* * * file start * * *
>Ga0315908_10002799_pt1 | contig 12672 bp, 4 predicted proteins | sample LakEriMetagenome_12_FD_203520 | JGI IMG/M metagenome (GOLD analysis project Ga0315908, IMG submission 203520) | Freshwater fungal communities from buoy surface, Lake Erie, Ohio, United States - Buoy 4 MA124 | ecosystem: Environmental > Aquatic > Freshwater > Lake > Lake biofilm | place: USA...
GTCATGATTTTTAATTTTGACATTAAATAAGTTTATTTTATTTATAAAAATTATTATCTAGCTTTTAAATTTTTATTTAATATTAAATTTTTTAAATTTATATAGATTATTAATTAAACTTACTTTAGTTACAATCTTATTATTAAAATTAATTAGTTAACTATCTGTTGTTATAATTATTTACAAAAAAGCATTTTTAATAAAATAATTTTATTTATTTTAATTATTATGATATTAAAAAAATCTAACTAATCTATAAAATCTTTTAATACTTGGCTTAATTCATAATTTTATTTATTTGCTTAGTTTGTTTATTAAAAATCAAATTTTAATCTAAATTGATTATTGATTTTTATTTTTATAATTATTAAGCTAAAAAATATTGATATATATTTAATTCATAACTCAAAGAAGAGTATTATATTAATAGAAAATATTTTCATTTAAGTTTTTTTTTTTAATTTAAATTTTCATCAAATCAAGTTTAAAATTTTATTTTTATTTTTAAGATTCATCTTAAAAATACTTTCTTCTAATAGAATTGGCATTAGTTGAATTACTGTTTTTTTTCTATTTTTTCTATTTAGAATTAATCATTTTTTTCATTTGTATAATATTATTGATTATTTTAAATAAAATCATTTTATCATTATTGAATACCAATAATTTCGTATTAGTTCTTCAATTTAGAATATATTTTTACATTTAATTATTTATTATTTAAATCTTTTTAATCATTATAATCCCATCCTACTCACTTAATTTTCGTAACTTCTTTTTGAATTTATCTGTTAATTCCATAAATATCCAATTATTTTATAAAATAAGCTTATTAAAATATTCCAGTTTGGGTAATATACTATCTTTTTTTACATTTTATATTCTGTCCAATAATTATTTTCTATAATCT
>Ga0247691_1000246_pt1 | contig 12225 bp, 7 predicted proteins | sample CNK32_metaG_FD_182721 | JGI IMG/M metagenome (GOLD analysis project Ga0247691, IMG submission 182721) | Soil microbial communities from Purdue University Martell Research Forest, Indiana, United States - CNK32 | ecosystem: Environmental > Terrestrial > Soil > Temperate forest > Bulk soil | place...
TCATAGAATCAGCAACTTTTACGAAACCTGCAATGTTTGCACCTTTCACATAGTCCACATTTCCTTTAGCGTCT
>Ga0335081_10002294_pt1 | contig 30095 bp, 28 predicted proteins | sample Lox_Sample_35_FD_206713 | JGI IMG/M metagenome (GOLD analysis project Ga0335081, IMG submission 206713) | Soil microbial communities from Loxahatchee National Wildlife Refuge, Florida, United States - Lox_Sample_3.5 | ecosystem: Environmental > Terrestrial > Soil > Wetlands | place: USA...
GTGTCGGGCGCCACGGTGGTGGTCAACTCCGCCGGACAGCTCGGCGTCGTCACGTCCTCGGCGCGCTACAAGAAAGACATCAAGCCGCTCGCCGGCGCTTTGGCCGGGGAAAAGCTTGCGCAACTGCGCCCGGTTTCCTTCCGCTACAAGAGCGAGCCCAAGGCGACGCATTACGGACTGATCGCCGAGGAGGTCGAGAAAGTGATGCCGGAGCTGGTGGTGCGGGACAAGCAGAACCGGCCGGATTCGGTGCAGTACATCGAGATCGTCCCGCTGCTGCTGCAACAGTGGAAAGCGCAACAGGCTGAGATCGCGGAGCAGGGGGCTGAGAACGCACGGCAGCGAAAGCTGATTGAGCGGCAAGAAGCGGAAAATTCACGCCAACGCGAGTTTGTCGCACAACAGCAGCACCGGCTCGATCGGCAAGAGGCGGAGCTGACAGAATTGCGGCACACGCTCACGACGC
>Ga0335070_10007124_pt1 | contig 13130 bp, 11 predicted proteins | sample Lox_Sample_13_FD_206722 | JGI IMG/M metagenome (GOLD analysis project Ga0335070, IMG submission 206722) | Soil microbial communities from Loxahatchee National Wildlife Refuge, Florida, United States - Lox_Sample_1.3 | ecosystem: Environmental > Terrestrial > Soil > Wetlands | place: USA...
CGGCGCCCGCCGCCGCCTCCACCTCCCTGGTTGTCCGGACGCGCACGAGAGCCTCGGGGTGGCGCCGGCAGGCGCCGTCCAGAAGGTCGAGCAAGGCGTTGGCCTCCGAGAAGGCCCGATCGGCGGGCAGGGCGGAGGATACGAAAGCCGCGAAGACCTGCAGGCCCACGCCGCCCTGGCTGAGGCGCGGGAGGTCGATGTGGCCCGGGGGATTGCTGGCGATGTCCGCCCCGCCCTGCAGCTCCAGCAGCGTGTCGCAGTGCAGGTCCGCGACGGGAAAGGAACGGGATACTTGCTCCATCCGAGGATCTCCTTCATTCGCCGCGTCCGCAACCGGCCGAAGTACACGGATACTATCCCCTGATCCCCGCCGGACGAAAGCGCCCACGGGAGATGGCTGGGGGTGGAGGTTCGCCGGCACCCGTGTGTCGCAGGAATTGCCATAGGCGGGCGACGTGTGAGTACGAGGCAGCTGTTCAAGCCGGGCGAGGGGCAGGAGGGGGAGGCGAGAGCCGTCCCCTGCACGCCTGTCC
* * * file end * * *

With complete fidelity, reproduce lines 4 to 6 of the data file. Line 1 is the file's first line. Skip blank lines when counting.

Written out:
TCATAGAATCAGCAACTTTTACGAAACCTGCAATGTTTGCACCTTTCACATAGTCCACATTTCCTTTAGCGTCT
>Ga0335081_10002294_pt1 | contig 30095 bp, 28 predicted proteins | sample Lox_Sample_35_FD_206713 | JGI IMG/M metagenome (GOLD analysis project Ga0335081, IMG submission 206713) | Soil microbial communities from Loxahatchee National Wildlife Refuge, Florida, United States - Lox_Sample_3.5 | ecosystem: Environmental > Terrestrial > Soil > Wetlands | place: USA...
GTGTCGGGCGCCACGGTGGTGGTCAACTCCGCCGGACAGCTCGGCGTCGTCACGTCCTCGGCGCGCTACAAGAAAGACATCAAGCCGCTCGCCGGCGCTTTGGCCGGGGAAAAGCTTGCGCAACTGCGCCCGGTTTCCTTCCGCTACAAGAGCGAGCCCAAGGCGACGCATTACGGACTGATCGCCGAGGAGGTCGAGAAAGTGATGCCGGAGCTGGTGGTGCGGGACAAGCAGAACCGGCCGGATTCGGTGCAGTACATCGAGATCGTCCCGCTGCTGCTGCAACAGTGGAAAGCGCAACAGGCTGAGATCGCGGAGCAGGGGGCTGAGAACGCACGGCAGCGAAAGCTGATTGAGCGGCAAGAAGCGGAAAATTCACGCCAACGCGAGTTTGTCGCACAACAGCAGCACCGGCTCGATCGGCAAGAGGCGGAGCTGACAGAATTGCGGCACACGCTCACGACGC